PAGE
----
In the narrow northwestern Loudoun valley known as “Between the Hills” between the Blue Ridge and Short Hill, the much-feared Confederate partisan leader John Mobberly roamed from 1863-65. Born and raised five miles north, he was a hero to some, a sadistic outlaw to others. The swarthy young Loudouner and his “gang” raided Union outposts and Union sympathizers in this valley as far south as Hillsboro, north to Harpers Ferry and beyond, and east over Short Hill towards Lovettsville.
While Mobberly occasionally rode with E.V. White’s 35th Virginia Cavalry in regular Confederate service, he and his men often struck out on their own. Barricades they erected along the Hillsboro-Harpers Ferry Turnpike could be deadly to Union cavalry lured from their base at Harpers Ferry. Mobberly’s men would sweep down from the mountains, strike hard and fast, and be instantly and mysteriously gone. His comrade Magnus Thompson wrote that Mobberly personally killed more “Yankees” than any man in Lee’s whole army.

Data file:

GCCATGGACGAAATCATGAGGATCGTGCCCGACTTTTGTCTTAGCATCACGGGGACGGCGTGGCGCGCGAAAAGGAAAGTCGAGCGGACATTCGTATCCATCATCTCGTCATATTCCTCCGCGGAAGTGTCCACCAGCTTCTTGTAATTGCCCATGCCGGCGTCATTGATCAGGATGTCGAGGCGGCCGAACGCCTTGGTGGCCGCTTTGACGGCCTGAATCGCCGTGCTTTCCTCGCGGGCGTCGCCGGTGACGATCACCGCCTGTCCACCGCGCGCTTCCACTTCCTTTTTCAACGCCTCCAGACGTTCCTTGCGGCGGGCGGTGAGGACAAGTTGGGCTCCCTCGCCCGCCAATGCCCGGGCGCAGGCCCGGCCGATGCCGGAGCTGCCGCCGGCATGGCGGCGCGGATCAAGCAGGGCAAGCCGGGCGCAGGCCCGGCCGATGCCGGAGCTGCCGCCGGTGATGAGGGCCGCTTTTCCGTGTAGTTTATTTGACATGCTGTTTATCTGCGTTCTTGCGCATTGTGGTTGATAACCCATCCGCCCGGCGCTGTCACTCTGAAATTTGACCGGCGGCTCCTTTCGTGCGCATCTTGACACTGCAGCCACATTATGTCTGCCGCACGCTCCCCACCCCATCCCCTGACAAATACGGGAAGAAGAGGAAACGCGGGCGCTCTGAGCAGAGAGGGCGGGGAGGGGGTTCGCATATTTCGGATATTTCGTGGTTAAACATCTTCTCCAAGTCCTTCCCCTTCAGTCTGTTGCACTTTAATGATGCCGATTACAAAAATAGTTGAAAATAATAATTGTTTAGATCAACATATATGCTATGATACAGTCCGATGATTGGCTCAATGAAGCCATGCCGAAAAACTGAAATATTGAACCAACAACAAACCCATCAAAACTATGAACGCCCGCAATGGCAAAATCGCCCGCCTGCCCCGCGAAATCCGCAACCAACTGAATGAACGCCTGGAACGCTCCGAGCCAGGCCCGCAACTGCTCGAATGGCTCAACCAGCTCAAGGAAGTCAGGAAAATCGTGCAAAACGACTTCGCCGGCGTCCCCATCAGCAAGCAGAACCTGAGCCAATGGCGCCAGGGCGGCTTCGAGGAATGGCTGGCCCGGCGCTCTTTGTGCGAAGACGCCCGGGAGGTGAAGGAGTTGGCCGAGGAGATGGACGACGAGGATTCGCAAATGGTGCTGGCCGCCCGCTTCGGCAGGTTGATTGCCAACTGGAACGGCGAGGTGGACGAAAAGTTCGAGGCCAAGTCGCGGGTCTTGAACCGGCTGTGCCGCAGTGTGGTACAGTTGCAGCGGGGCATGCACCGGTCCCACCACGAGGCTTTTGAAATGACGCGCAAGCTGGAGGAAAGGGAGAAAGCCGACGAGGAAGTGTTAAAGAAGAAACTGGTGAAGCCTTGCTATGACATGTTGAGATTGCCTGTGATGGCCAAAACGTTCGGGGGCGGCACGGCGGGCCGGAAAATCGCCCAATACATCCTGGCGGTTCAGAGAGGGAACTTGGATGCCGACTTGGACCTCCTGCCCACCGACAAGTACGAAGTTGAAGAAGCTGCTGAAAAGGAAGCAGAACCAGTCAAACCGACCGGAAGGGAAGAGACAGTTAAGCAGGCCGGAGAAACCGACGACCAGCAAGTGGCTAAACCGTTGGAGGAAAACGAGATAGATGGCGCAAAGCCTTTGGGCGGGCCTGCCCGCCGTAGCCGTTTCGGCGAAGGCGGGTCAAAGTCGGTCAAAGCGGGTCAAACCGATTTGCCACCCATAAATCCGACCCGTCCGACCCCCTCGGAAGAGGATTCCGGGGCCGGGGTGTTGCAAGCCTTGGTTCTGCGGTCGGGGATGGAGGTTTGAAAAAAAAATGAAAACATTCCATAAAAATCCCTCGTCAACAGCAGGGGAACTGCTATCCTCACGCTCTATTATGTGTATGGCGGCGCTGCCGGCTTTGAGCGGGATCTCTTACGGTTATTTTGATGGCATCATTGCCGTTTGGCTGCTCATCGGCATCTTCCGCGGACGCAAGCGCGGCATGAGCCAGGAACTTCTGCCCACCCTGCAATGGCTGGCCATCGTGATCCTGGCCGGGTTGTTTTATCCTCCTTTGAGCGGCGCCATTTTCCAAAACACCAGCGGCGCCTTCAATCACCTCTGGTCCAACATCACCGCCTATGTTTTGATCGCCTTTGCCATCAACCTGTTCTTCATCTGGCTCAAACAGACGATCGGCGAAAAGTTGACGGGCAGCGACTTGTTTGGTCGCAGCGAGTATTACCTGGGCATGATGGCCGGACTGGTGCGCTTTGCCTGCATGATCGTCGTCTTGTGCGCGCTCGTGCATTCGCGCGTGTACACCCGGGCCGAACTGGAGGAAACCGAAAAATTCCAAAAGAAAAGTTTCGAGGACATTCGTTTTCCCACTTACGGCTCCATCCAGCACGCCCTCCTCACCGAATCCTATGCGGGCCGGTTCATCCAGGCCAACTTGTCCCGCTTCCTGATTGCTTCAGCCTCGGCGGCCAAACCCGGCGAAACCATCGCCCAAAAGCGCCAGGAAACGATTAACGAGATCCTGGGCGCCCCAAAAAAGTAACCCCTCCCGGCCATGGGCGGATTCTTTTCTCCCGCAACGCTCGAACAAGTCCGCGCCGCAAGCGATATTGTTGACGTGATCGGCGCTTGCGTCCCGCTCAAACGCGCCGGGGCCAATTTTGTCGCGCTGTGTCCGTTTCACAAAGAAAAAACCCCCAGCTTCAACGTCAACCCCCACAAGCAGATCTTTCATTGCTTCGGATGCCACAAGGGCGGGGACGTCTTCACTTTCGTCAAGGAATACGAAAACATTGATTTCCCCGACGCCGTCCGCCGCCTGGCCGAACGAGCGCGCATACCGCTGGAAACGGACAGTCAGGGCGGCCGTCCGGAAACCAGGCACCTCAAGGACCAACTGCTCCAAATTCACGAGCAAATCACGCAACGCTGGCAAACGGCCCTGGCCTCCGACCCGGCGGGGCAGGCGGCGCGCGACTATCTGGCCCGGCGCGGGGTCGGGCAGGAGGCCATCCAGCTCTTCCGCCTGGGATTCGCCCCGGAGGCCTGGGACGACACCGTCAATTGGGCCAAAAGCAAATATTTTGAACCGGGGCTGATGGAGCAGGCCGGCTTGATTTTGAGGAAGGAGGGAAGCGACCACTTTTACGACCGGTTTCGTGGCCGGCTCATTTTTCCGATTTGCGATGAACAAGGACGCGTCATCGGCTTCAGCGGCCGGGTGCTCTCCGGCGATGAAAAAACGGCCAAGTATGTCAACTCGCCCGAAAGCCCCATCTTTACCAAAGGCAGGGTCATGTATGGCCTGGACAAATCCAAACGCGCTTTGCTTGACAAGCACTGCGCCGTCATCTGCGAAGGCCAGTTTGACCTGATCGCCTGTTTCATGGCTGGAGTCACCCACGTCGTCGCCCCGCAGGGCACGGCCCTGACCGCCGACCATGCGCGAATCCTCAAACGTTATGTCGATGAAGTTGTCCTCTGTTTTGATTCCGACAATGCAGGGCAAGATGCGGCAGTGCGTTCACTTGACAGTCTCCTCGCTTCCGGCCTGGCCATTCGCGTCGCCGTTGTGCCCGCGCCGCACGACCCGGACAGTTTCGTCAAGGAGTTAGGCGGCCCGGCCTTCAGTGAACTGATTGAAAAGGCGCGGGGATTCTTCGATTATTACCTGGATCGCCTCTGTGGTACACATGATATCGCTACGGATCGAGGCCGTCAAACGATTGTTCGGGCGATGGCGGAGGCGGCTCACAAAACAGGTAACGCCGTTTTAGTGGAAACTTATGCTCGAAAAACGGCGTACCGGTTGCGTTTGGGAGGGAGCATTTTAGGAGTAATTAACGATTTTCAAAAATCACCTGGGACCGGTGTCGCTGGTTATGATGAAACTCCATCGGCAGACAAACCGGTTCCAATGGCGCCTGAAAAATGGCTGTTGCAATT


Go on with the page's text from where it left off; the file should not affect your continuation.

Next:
Mobberly vowed he would never be taken alive and swore he didn’t want to live in a defeated South. Too true—he was ambushed and killed on April 5, 1865 when going to purchase a horse at the Luther Potterfield farm west of Lovettsville by a party that included four Loudoun Rangers led by Sgt. Stewart. Gen. Stevenson, having called Mobberly leader of “a gang of murderers,” then displayed the body in front of his Harpers Ferry headquarters.
Days later, with the War ending, ladies from “Between the Hills” somberly buried Mobberly at Salem Church, just south down the turnpike he had once patrolled. The inscription and poem they placed on his gravestone in the old churchyard by State Route 671 leaves the visitor curious, for on the stone is written that John Mobberly “was assassinated April 5, 1865.” His fellow guerilla Magnus Thompson would just have mused, “Mobberly . . . was reckless beyond all reason and fearless of danger; in fact, he courted it.”